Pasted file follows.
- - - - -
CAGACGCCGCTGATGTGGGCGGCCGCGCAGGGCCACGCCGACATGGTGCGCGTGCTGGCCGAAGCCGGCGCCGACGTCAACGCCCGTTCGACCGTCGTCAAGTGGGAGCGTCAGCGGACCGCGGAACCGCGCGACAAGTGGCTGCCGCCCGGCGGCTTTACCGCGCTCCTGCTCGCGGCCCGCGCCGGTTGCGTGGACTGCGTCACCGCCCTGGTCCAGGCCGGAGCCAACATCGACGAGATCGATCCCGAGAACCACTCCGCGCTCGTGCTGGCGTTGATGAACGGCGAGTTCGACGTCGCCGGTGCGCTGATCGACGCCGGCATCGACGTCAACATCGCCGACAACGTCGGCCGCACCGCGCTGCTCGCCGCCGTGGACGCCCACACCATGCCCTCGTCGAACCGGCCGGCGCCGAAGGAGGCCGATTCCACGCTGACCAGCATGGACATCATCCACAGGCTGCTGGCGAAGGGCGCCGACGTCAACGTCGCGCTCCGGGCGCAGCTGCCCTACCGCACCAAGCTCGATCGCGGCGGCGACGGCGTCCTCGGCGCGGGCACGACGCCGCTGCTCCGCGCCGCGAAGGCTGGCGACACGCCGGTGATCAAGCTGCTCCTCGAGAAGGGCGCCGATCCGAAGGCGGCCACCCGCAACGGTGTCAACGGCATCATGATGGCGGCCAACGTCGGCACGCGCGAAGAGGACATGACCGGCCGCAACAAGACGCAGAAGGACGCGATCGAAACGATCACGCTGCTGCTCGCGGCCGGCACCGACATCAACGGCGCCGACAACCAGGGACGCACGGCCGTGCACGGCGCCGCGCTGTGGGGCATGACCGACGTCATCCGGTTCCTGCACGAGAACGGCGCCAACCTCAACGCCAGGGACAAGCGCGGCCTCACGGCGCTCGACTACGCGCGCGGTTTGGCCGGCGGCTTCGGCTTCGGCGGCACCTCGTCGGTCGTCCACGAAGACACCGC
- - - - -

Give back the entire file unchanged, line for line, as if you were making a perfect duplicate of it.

CAGACGCCGCTGATGTGGGCGGCCGCGCAGGGCCACGCCGACATGGTGCGCGTGCTGGCCGAAGCCGGCGCCGACGTCAACGCCCGTTCGACCGTCGTCAAGTGGGAGCGTCAGCGGACCGCGGAACCGCGCGACAAGTGGCTGCCGCCCGGCGGCTTTACCGCGCTCCTGCTCGCGGCCCGCGCCGGTTGCGTGGACTGCGTCACCGCCCTGGTCCAGGCCGGAGCCAACATCGACGAGATCGATCCCGAGAACCACTCCGCGCTCGTGCTGGCGTTGATGAACGGCGAGTTCGACGTCGCCGGTGCGCTGATCGACGCCGGCATCGACGTCAACATCGCCGACAACGTCGGCCGCACCGCGCTGCTCGCCGCCGTGGACGCCCACACCATGCCCTCGTCGAACCGGCCGGCGCCGAAGGAGGCCGATTCCACGCTGACCAGCATGGACATCATCCACAGGCTGCTGGCGAAGGGCGCCGACGTCAACGTCGCGCTCCGGGCGCAGCTGCCCTACCGCACCAAGCTCGATCGCGGCGGCGACGGCGTCCTCGGCGCGGGCACGACGCCGCTGCTCCGCGCCGCGAAGGCTGGCGACACGCCGGTGATCAAGCTGCTCCTCGAGAAGGGCGCCGATCCGAAGGCGGCCACCCGCAACGGTGTCAACGGCATCATGATGGCGGCCAACGTCGGCACGCGCGAAGAGGACATGACCGGCCGCAACAAGACGCAGAAGGACGCGATCGAAACGATCACGCTGCTGCTCGCGGCCGGCACCGACATCAACGGCGCCGACAACCAGGGACGCACGGCCGTGCACGGCGCCGCGCTGTGGGGCATGACCGACGTCATCCGGTTCCTGCACGAGAACGGCGCCAACCTCAACGCCAGGGACAAGCGCGGCCTCACGGCGCTCGACTACGCGCGCGGTTTGGCCGGCGGCTTCGGCTTCGGCGGCACCTCGTCGGTCGTCCACGAAGACACCGC